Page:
When a die-hard patriot thinks of America, he thinks of baseball, Mom’s apple pie, amber waves of grain, canned tuna fish…. Canned tuna fish? Well, if Robert Allen, 38, has his way, that’s how the list will read. Allen is the big fish behind American Tuna, the first new national brand of the seafood staple to hit supermarkets in 30 years. In case its star-spangled label doesn’t plug his message clearly enough, all Allen’s ads and sales materials boast that his tuna is packed in the continental U.S.A. by red-white-and-blue-blooded Americans. “There are an awful lot of people out there who care about buying American,” says Allen, who now ships 168,000 cans a day to 22 markets in 25 states. “I call this a tuna with a purpose.”
Sorry, Charlie, but you and other tuna celebs like the bumblebee just can’t swim in the same U.S. waters. Faced with competition from foreign imports and the government’s refusal to raise tariffs, every surviving U.S. tuna cannery has moved overseas, mainly to Puerto Rico, Japan, the Philippines, American Samoa and Taiwan, during the past three years. Allen says 5,000 jobs disappeared in Southern California alone, where starting wages are over $7 an hour compared with $2 to $3 a day overseas. As a vice president at C.H.B. Foods, Inc., a processed foods packager, he thought he could appeal to chauvinist emotions by running America’s only tuna cannery on Terminal Island, Southern California’s once-bustling tuna district near San Pedro. Last March 1,400 laborers—all of whom agreed to a temporary salary $1 below hourly union wages—began shipping American, primarily to New York City, one of the nation’s top tuna-eating towns. The stuff sold so quickly that Allen launched a $4 million ad campaign and went national.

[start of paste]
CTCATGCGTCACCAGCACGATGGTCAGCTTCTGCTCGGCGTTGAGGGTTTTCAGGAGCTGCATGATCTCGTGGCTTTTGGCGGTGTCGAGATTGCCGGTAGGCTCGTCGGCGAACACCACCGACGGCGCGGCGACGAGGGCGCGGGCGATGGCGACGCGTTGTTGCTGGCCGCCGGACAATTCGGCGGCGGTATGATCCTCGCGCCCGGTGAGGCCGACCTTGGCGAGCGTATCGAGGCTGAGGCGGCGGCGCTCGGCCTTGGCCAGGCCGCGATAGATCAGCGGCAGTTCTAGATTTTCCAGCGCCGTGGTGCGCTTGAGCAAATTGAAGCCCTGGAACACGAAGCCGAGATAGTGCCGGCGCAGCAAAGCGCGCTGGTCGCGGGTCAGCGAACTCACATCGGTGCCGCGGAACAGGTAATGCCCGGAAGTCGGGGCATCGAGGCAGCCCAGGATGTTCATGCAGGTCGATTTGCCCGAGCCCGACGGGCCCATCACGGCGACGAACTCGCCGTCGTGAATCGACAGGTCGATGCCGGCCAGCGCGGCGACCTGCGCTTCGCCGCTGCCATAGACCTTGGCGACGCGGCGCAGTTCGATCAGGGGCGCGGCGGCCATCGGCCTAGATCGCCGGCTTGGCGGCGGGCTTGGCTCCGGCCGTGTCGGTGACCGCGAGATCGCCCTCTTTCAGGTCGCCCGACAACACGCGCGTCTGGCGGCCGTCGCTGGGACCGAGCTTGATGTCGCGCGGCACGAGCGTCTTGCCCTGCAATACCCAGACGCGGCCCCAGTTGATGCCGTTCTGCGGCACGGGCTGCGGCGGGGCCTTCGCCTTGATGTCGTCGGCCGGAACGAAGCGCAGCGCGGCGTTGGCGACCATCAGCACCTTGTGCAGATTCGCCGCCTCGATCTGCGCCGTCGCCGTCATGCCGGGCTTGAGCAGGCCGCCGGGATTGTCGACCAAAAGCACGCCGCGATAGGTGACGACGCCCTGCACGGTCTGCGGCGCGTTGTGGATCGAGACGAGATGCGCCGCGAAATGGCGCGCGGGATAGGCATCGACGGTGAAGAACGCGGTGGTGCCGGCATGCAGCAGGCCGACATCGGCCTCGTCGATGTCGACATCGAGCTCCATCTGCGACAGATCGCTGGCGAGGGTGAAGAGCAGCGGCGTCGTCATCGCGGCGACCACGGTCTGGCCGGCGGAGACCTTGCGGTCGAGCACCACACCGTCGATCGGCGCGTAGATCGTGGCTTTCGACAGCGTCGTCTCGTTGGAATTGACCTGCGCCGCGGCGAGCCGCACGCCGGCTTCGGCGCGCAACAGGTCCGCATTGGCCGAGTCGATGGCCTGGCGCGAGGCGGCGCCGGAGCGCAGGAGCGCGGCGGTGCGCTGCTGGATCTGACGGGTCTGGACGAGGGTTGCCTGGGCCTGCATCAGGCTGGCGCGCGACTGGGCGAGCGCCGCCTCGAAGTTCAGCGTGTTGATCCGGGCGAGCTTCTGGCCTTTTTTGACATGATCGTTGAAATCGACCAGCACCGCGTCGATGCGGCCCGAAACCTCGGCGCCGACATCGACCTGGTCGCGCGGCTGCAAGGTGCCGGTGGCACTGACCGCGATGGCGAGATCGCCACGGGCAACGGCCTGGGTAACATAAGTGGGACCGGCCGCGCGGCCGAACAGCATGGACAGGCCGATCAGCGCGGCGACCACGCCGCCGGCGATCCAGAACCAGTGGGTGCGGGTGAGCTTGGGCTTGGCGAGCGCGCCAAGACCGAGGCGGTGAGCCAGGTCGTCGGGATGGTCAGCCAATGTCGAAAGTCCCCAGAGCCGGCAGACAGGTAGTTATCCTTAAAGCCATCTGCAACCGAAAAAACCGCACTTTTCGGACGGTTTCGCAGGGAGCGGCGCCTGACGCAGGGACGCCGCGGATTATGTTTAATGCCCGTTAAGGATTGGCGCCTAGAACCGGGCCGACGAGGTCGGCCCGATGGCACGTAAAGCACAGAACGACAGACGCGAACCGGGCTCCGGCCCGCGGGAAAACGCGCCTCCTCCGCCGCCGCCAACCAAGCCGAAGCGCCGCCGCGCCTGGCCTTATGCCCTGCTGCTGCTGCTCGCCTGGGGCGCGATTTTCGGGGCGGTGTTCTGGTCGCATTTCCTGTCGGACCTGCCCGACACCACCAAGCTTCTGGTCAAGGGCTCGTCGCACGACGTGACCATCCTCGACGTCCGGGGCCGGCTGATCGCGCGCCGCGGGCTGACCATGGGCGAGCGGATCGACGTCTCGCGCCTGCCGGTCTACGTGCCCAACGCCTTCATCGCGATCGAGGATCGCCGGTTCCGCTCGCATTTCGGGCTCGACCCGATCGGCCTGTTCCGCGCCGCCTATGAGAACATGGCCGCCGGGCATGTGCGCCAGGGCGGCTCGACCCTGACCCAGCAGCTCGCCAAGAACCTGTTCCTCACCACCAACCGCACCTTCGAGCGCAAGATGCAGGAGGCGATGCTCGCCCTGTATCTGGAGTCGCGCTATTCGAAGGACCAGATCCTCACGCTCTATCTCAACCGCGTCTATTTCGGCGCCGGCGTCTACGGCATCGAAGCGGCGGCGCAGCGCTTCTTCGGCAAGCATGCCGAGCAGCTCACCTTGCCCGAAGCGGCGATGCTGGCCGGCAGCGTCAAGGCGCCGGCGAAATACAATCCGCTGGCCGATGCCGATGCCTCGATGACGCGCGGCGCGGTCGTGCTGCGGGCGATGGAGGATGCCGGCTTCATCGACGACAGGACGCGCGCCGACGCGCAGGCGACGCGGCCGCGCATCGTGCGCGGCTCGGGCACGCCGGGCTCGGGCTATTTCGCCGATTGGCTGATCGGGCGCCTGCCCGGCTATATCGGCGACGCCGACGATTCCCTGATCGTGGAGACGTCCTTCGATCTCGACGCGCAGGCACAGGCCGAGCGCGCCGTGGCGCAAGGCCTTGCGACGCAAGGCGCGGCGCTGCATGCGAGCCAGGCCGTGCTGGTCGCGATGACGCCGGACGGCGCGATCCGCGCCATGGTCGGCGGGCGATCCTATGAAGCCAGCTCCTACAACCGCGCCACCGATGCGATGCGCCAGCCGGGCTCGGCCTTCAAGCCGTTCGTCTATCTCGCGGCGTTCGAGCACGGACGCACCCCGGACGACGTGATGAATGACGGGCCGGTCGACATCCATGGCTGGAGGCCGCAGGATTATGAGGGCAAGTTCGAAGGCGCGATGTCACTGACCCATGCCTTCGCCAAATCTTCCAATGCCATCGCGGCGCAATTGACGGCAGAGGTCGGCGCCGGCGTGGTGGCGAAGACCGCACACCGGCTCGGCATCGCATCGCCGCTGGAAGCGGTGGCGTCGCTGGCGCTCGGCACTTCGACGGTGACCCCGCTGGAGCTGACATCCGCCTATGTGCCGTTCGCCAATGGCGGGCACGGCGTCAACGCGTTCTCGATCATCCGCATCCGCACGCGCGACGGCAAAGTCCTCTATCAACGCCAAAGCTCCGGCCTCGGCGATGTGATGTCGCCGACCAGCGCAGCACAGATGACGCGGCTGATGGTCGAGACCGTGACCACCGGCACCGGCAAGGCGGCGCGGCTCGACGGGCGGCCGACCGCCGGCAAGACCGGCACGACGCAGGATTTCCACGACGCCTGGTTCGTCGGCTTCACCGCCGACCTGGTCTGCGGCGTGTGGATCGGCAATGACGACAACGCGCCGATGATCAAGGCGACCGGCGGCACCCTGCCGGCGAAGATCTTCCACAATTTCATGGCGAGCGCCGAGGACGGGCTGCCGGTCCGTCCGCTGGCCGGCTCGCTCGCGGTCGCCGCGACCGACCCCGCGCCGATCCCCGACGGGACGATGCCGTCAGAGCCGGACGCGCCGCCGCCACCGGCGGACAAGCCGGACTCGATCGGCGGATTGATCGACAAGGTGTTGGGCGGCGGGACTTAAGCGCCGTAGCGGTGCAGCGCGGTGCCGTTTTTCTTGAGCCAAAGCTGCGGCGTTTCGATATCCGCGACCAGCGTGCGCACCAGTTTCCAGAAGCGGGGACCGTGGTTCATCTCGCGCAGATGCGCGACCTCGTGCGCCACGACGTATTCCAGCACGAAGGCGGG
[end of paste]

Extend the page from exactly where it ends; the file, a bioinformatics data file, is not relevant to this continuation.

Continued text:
Allen hopes other companies will follow his lead. “Television, shoes, shirts—all of these industries have left this country. If you take that to its logical extension, we’ll all be selling hamburgers to each other. We won’t be producing anything else.”
Because his prices are as low as the brands that sell at least seven times as much fish, Allen hasn’t turned a profit yet. But he has one edge on his competitors: Some unions are urging members to use his product. “If we called it Bob’s Tuna,” concedes Allen, “probably nobody would have bought it.” As it is, the patriotic pitch may yet tip the fish scales in his favor.